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Prykarpattia (Ukrainian: Пpикapпaття; literally means "Ciscarpathia") is the Ukrainian geographical term for the Subcarpathian historical region of Central Europe, at the foot of the Carpathian mountains, in modern Ukraine, consisting of today's Ivano-Frankivsk Oblast (Ukrainian: Івано-Франківська область, translit. Ivano-Frankivs’ka oblast’). It forms part of the larger historic region of Galicia, was the main body of the historic region of eastern Halychyna; which in the 13th century was a part of the Kingdom of Rus and the Halych-Volyn Principality (see Kingdom of Galicia–Volhynia). Along with the Lviv and Ternopil regions Prykarpattia is a component of the Carpathian Euroregion.


Initially a part of Kievan Rus' and one of its successor states, Halych-Volhynia, the area was occupied by the Kingdom of Poland.

Following the Partitions of Poland of 1772, Prykarpattia fell under the Habsburg Monarchy.

In the wake of the World War I and the fall of Austria-Hungary, it became disputed between Poland and a short-lived West Ukrainian People's Republic. After the Polish-Soviet War was concluded, it remained in Poland.

In the effect of the 1939 invasion and partition of Poland between Nazi Germany and Soviet Union, the area was attached to the Ukrainian Soviet Socialist Republic (falling to Nazi control after the start of Operation Barbarossa and until 1944). It remains a part of modern Ukraine, incorporated into the western Ukrainian oblast of Ivano-Frankivsk, roughly corresponding to the southern half of the oblast.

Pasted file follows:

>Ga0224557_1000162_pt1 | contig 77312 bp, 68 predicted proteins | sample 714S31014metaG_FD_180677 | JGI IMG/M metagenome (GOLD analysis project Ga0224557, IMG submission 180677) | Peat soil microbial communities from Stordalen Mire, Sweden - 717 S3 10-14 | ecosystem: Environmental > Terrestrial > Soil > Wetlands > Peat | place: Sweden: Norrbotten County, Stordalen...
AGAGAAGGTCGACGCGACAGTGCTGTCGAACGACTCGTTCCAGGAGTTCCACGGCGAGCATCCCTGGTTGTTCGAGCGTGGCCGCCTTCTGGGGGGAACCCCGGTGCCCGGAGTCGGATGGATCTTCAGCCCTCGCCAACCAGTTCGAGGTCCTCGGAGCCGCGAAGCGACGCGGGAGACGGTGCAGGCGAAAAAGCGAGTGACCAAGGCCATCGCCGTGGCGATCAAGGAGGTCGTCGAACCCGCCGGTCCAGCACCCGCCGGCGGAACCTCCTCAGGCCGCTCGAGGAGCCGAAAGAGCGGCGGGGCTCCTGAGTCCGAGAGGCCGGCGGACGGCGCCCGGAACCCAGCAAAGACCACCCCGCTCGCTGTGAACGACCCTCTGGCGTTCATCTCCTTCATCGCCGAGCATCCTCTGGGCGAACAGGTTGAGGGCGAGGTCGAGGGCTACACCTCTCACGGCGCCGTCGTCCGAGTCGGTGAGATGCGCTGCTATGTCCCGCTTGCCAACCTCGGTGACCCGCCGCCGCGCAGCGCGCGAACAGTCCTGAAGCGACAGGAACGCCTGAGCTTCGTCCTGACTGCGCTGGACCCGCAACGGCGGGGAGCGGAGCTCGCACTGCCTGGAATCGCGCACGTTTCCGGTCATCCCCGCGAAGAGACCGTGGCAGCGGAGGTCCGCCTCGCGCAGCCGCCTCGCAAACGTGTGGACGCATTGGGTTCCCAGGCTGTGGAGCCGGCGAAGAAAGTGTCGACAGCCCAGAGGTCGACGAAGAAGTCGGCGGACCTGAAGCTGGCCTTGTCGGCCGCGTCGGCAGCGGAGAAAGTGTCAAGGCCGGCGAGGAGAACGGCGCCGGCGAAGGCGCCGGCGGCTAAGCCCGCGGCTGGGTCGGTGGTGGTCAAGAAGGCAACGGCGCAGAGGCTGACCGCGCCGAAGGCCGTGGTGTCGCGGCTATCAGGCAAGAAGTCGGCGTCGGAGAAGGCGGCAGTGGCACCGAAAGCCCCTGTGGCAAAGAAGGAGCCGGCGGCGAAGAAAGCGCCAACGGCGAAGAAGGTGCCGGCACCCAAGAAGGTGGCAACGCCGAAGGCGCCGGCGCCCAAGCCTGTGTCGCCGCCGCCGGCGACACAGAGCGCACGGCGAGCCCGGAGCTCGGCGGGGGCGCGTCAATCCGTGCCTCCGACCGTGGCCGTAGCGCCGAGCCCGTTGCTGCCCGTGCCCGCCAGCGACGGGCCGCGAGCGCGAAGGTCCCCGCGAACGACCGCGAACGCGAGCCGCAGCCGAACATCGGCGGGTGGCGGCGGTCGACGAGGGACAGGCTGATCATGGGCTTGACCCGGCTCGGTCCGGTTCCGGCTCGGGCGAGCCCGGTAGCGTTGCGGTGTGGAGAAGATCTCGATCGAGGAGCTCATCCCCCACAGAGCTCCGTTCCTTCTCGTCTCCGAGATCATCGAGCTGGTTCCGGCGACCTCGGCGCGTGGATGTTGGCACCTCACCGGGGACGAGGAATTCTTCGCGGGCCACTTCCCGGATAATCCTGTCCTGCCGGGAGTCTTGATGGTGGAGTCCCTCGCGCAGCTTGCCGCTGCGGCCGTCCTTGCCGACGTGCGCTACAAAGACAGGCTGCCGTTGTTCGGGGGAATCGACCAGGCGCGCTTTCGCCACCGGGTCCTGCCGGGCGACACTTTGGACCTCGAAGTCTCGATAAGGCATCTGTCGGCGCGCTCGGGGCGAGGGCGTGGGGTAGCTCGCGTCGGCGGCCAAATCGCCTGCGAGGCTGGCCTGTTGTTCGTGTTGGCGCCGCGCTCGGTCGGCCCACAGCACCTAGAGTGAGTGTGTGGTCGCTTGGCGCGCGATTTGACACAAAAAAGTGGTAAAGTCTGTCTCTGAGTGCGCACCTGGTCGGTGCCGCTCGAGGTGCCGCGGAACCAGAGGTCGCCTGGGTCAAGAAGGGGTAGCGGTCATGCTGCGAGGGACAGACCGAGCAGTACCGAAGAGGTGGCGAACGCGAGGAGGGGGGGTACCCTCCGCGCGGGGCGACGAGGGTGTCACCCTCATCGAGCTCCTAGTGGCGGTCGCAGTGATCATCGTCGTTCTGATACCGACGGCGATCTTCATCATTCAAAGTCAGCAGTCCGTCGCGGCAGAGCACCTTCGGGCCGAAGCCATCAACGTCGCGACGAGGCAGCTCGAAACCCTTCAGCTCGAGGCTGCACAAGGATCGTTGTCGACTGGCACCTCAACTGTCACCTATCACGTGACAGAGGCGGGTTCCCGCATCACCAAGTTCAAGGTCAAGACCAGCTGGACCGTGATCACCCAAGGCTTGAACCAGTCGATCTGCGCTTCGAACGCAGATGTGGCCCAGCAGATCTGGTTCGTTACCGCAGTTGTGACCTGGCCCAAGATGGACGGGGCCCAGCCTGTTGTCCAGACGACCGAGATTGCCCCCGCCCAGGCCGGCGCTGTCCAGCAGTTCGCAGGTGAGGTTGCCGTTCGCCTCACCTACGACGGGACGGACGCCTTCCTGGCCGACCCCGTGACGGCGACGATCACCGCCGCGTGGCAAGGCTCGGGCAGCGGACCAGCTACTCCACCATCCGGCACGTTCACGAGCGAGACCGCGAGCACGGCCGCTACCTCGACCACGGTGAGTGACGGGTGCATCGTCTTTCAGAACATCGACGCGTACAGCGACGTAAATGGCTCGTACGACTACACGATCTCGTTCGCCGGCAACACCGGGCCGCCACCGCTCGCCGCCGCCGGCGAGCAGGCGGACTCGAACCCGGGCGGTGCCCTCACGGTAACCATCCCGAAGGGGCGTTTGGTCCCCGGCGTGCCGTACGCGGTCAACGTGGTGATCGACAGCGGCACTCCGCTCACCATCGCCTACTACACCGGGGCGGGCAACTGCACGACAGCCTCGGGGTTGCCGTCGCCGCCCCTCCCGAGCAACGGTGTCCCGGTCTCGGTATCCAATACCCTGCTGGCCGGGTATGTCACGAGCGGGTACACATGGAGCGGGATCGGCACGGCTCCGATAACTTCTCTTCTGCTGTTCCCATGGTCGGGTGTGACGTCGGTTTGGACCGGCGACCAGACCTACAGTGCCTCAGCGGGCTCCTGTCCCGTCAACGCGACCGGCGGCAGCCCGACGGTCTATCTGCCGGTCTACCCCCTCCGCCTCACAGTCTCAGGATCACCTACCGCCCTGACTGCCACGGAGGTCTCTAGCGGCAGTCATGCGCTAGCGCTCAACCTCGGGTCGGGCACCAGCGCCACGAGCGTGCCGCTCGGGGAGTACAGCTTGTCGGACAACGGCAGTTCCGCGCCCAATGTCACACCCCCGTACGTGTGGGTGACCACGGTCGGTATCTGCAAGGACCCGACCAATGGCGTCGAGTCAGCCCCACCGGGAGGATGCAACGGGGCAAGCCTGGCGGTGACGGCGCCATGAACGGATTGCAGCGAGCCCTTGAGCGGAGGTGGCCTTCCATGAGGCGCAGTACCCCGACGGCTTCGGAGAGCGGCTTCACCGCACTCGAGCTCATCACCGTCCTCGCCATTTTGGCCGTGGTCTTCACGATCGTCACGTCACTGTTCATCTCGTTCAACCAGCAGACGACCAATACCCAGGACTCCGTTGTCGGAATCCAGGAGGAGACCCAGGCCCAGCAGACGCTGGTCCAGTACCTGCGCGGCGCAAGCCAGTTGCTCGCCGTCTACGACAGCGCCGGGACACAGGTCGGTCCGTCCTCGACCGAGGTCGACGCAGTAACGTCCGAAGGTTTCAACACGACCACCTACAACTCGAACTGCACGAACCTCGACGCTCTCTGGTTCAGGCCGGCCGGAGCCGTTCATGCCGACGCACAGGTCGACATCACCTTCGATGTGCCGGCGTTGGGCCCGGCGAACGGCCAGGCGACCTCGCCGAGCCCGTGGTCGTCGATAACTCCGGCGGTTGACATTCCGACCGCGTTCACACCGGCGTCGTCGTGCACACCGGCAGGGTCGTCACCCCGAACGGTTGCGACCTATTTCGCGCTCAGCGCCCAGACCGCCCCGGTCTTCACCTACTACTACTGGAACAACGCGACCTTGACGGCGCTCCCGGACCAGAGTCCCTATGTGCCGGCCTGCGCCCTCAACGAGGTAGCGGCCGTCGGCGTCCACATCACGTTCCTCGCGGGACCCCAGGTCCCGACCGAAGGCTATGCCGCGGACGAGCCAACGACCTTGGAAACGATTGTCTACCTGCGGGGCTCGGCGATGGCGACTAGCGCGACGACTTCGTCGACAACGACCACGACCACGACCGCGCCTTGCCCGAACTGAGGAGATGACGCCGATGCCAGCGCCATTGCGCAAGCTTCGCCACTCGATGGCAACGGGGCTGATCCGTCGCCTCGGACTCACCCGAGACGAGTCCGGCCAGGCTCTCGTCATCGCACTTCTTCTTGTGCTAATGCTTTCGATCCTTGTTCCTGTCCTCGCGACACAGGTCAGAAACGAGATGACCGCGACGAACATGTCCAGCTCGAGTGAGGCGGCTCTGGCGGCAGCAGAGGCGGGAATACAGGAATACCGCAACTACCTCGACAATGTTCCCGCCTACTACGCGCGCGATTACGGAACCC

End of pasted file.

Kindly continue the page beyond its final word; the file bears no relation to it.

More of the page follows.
The region of Pokuttya today is used interchangeably with Prykarpattia. There are no official borders established between both of them. When referring to Prykarpattia it is understood that it is the whole Ivano-Frankivsk Oblast. As for Pokuttya, it is only for the eastern part of the same region. Sometimes the southern Lviv Oblast is considered part of Prykarpattia such as cities of Stryi, Truskavets, and Drohobych. The Dnister river is the major waterway in the region to where series of other minor rivers flow. The other major cities in the region from the earlier mentioned are Halych, Kalush, Ivano-Frankivsk and many others. The region is home to such Ukrainian cultures as Hutsuls, Lemky, Boyky, and others.

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